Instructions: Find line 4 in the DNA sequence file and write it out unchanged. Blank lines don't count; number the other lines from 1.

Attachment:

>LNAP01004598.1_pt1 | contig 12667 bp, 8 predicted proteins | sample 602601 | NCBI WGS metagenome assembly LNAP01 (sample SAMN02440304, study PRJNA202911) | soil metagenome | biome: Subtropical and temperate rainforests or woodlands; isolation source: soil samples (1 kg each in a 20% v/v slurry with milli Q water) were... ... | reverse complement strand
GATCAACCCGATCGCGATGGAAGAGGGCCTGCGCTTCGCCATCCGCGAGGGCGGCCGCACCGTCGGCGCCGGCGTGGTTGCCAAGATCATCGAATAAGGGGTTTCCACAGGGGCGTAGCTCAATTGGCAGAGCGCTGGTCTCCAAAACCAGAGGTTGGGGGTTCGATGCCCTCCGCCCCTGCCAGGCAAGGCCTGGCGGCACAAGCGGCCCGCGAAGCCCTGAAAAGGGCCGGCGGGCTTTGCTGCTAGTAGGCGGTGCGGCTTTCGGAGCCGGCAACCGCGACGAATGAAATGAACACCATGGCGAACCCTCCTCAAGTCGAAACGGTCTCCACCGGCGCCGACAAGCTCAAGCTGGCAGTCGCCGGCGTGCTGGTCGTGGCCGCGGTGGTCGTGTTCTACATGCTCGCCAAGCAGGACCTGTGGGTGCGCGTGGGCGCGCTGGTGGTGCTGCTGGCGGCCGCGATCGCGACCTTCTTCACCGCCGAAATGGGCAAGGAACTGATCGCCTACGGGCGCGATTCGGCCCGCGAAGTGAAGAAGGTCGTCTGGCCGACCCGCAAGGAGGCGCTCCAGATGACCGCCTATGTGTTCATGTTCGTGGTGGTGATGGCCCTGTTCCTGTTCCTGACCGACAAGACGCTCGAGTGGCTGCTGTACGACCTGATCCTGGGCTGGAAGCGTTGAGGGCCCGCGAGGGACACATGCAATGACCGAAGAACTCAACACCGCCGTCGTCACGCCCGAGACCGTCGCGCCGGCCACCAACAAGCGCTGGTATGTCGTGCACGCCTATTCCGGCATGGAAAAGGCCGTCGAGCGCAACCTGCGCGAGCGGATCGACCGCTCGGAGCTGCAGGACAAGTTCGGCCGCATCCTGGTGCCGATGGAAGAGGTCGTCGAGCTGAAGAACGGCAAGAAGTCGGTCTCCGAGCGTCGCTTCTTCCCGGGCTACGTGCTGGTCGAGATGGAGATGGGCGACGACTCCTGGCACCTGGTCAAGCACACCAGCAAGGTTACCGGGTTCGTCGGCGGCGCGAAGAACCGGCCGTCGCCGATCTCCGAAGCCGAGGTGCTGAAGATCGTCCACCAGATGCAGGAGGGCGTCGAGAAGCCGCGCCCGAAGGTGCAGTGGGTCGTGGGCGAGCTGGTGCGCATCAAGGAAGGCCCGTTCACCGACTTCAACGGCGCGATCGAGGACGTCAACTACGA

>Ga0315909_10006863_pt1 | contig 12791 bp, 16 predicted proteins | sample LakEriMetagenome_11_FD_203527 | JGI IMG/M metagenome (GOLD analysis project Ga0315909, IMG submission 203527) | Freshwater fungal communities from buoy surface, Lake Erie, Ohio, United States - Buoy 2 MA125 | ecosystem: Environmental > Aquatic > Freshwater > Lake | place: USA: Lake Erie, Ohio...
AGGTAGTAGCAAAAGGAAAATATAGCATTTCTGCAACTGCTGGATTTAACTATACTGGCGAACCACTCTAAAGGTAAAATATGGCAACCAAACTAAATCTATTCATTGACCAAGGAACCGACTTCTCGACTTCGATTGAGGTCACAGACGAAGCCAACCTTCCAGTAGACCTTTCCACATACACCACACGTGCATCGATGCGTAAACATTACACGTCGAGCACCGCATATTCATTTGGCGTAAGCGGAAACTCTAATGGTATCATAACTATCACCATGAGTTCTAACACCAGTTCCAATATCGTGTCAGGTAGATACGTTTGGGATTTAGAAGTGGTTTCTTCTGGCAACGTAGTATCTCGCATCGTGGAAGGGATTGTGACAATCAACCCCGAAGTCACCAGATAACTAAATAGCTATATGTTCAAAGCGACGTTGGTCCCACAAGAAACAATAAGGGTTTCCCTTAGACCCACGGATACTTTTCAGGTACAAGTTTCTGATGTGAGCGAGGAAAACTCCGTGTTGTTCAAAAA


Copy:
AGGTAGTAGCAAAAGGAAAATATAGCATTTCTGCAACTGCTGGATTTAACTATACTGGCGAACCACTCTAAAGGTAAAATATGGCAACCAAACTAAATCTATTCATTGACCAAGGAACCGACTTCTCGACTTCGATTGAGGTCACAGACGAAGCCAACCTTCCAGTAGACCTTTCCACATACACCACACGTGCATCGATGCGTAAACATTACACGTCGAGCACCGCATATTCATTTGGCGTAAGCGGAAACTCTAATGGTATCATAACTATCACCATGAGTTCTAACACCAGTTCCAATATCGTGTCAGGTAGATACGTTTGGGATTTAGAAGTGGTTTCTTCTGGCAACGTAGTATCTCGCATCGTGGAAGGGATTGTGACAATCAACCCCGAAGTCACCAGATAACTAAATAGCTATATGTTCAAAGCGACGTTGGTCCCACAAGAAACAATAAGGGTTTCCCTTAGACCCACGGATACTTTTCAGGTACAAGTTTCTGATGTGAGCGAGGAAAACTCCGTGTTGTTCAAAAA